Hazrat-i Shoh Mosque
The Hazrat-i-Shoh is a mosque and the mausoleum next to it contains the tomb of the brothers of Kusam ibn Abbas. Kusam was the cousin of the Prophet Mohammed, he is presumably buried in Samarkand’s Shah-i Zinda. The structure is impressive with its modest brick building, though the ceilings are excellently painted. Although the mausoleum was originally built in the 11th century, today the structure dates back to the 18th century. In the gardens are the analogies of great Tajik figures on a wall, poets on the left, writers on the right.
Furthermore there are two other mosques that belongs to 19th century. Chahor Gumbaz or Four Domes: A tiny 19th-century four domes and a central pillar mosque. It lies next to a holy pool, shaded by an ancient tree. Havzi Sangin: The modern splendidly built mosque has a shrine with a holy pool. Near the Kuk Gumbaz.
Kok Gumbaz (Blue Dome) Madrassa
Eye-catching turquoise Timurid Kok-Gumbaz (Blue Dome) is perhaps the most photogenic sight standing in the old town. It lies next to the 19th-century Hauz-i-Sangin Mosque, with its fine ceiling paintings, dried small pool and tomb of Shah Fuzail ibn-Abbas. Kok Gumbaz dates from the 1600s and was built by Abdul Latif Sultan, son of Ulugh Bek, the architect of Samarkand’s exceptional medieval observatory. Ulugh Bek was a “Renaissance” humanist, who has been compared to Galileo. His son was more conservative, and so enraged by his illustrious father’s radical views is thought to have thrown him from the roof of the Observatory.
Abdul Latif certainly left a beautiful memorial to himself in the Kuk Gumbaz. The building has turquoise tile work and stands in an enclosed courtyard with the classrooms. During the Soviet times, the madrassa but today it opened again and there are 100 students undertaking a religious education. Although not all proceed on to become mullahs. Additional to theology, the students study Arabic, Russian, English and computer studies. The professors and pupils are welcoming and visitors can go inside, students are keen to practice their English with the tourists.
Istaravshan has always had a tradition of craftsmanship, particularly in metalwork, ceramics and woodcarving. Today you can still see some of that on exhibit in the metal workshops around the bazaar where men are forging knives, agricultural tools. In front of the bazaar, you can find a line of blacksmiths in small workshops, with traditional bellows, making and repairing all sorts of metal items. Some of them maintain the famous local tradition of knife making, which goes back 2,000 years. They will make presentational knives from a wide variety of designs to your choice. Most of the craftsmen are happy just for you to enter their premises to watch them work and, certainly, even happier if you purchase their product.
Istaravshan History Museum
History museum exhibits some samples of the different crafts, traditional dress as well as a collection of the 10th-century ossuaries intended to store the bones of the deceased in the Zoroastrian tradition. The museum occupies the building of a former Orthodox church, built-in 1865-1867. It was one of the first brick buildings in the city, along with the governor’s house, school and a number of administrative buildings, all of them are well preserved and serve as an adornment of one of the central parts of the city, which many residents continue to call the “Russian quarter”.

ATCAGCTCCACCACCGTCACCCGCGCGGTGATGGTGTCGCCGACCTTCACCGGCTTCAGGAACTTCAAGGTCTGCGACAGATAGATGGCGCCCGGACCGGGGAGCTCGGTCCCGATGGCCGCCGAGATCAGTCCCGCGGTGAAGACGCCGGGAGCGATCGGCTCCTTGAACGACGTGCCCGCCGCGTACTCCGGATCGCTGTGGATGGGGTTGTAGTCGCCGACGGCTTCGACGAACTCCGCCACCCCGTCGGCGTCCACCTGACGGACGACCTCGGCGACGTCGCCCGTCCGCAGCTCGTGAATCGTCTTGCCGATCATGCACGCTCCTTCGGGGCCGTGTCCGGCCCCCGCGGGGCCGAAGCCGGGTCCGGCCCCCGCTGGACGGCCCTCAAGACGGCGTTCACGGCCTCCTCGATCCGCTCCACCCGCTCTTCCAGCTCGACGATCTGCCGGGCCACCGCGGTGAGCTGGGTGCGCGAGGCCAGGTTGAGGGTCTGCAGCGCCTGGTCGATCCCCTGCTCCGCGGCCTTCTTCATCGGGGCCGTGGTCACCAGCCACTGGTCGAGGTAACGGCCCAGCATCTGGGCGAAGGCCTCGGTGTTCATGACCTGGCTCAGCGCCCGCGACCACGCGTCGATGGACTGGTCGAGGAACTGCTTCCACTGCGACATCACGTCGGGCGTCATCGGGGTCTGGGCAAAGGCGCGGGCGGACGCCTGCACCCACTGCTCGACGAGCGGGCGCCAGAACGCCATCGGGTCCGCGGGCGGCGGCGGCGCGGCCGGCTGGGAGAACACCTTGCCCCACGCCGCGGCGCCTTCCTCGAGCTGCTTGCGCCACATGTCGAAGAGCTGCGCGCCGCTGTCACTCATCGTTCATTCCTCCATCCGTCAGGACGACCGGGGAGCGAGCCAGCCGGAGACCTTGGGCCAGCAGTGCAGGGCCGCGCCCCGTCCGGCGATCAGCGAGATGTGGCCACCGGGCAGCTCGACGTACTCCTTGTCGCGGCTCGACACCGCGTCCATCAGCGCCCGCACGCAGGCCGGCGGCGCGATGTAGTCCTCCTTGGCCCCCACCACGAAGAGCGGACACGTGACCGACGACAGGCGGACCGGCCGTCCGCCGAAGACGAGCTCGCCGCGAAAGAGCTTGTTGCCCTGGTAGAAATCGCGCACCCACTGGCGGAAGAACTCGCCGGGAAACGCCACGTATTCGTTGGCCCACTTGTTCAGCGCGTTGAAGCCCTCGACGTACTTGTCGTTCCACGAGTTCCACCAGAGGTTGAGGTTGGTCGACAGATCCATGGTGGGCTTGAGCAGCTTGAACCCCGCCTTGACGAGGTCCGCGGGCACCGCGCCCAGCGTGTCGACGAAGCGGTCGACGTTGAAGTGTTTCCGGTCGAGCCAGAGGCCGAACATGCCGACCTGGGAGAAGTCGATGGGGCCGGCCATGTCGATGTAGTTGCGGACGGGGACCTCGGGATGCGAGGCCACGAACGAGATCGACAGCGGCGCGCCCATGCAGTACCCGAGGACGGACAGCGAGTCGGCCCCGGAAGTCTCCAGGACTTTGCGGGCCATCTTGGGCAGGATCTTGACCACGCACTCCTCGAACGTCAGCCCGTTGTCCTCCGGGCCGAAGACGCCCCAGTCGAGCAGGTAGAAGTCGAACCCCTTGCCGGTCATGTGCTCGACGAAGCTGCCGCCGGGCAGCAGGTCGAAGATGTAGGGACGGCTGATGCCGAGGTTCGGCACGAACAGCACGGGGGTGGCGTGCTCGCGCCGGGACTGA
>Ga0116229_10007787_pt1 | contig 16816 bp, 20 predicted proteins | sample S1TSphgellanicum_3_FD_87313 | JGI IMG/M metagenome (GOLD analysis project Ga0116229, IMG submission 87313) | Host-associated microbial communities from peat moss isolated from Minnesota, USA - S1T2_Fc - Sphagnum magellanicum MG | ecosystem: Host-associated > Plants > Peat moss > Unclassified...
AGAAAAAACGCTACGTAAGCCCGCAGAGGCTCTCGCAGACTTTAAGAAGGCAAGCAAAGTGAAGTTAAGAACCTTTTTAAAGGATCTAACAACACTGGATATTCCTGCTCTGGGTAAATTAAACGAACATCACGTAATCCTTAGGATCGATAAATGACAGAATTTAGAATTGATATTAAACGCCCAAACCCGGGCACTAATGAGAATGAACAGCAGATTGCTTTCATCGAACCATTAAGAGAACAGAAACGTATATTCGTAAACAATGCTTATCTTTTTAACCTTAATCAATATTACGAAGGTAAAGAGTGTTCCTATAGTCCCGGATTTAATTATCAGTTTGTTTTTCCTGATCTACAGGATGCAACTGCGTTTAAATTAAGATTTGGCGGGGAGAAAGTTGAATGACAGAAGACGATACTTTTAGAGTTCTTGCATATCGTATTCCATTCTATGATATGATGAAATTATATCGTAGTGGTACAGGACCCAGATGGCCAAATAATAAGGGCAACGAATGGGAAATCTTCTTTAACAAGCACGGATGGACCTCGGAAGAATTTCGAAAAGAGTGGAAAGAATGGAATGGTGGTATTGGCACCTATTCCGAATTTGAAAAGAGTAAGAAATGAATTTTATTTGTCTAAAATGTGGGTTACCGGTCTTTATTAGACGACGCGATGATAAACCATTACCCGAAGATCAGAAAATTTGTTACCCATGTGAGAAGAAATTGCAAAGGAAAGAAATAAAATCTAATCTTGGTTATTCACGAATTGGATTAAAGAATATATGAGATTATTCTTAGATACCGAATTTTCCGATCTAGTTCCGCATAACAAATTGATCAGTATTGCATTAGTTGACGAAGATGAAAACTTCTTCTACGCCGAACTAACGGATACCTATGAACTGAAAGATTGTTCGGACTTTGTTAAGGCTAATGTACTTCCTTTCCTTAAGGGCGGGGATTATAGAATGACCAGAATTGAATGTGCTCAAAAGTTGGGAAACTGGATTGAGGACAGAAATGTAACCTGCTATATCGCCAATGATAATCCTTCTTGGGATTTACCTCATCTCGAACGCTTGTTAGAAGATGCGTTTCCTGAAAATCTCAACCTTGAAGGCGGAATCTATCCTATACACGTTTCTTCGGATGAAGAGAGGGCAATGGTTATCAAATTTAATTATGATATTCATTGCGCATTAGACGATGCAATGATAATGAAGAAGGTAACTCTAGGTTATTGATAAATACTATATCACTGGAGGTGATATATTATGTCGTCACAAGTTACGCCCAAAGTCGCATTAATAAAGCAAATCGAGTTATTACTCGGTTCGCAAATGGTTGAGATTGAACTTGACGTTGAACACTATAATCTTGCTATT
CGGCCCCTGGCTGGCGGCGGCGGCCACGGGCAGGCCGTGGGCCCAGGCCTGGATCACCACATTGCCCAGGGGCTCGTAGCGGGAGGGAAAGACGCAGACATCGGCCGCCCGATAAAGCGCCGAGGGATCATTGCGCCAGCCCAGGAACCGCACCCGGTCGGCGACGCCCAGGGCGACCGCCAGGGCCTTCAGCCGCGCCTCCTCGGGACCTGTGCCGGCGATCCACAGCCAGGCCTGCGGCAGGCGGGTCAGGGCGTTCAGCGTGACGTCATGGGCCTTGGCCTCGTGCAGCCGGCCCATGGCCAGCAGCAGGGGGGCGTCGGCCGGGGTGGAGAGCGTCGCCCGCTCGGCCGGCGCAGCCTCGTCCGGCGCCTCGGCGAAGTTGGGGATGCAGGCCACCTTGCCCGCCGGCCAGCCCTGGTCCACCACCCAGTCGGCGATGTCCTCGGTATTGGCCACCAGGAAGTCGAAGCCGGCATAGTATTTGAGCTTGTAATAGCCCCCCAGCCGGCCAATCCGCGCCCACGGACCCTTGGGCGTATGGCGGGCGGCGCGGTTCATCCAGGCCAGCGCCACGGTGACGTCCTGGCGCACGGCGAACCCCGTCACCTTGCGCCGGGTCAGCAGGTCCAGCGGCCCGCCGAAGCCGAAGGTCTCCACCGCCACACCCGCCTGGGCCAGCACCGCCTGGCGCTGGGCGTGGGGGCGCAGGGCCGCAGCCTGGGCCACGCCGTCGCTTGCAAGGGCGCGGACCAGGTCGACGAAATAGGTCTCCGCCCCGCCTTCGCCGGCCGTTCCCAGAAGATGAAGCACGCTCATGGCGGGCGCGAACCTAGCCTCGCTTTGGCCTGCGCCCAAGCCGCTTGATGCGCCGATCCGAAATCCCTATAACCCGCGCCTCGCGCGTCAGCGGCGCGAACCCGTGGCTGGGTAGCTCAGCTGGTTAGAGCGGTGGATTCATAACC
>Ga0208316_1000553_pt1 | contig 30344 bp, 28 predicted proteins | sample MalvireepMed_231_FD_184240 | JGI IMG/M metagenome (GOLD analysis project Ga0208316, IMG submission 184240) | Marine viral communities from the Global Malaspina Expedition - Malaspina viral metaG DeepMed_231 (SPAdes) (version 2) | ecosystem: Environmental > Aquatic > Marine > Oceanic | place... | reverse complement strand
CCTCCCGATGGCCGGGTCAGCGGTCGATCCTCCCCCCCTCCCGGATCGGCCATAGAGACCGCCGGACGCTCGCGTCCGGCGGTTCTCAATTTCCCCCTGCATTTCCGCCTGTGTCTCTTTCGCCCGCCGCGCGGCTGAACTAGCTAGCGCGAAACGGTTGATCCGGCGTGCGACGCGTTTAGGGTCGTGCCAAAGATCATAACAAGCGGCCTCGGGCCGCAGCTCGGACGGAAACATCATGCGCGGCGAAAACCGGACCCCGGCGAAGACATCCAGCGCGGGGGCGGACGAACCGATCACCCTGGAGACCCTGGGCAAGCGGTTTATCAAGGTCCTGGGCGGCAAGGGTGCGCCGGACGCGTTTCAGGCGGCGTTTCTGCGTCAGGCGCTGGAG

Istaravshan’s colorful central bazaar is one of the biggest in the region and worth a visit site, particularly on Tuesday. Located beyond the river, the four-storey yellow building marks the center of the bazaar. Amongst the shashlik stands and fruit stalls are a few interesting buildings, including the crumbling remains of what was once a domed, tiled chaikhana and, on the opposite side of the street, a newer building composed in a traditional style and complete with ornately carved pillars and fascia boards.
Travel to Istaravshan
The distance between Dushanbe and Istaravshan is 268km. There is also a good condition road between Istaravshan and Khujand, and the 70 km journey takes just an hour by car. Most of the land around Istaravshan is planted with cotton, fruit trees and watermelons with sites having enough water. Like in Soviet time, there are still students forced to spend a semester picking cotton during the autumn time without pay, receiving just their very basic board and lodging. The product from here is exported as far as Russia in refrigerated trucks.
Istaravshan’s main bus stand is on Lenin street at the outskirts of the town and it is the place to be if you head towards Khujand or Dushanbe. The intercity minibusses stop here, as do the numerous local minibuses.
Giant Lenin Bust
The large bust of Lenin stands outside of Istaravshan on the road to Khujand, nearby the Obanbori Dahanasoy Reservoir. You can still climb up the more than 300 stairs leading to the hill and have your picture taken with the glorious dictator’s bust or the reservoir behind it.
Other sights near Istaravshan
Page updated 16.9.2023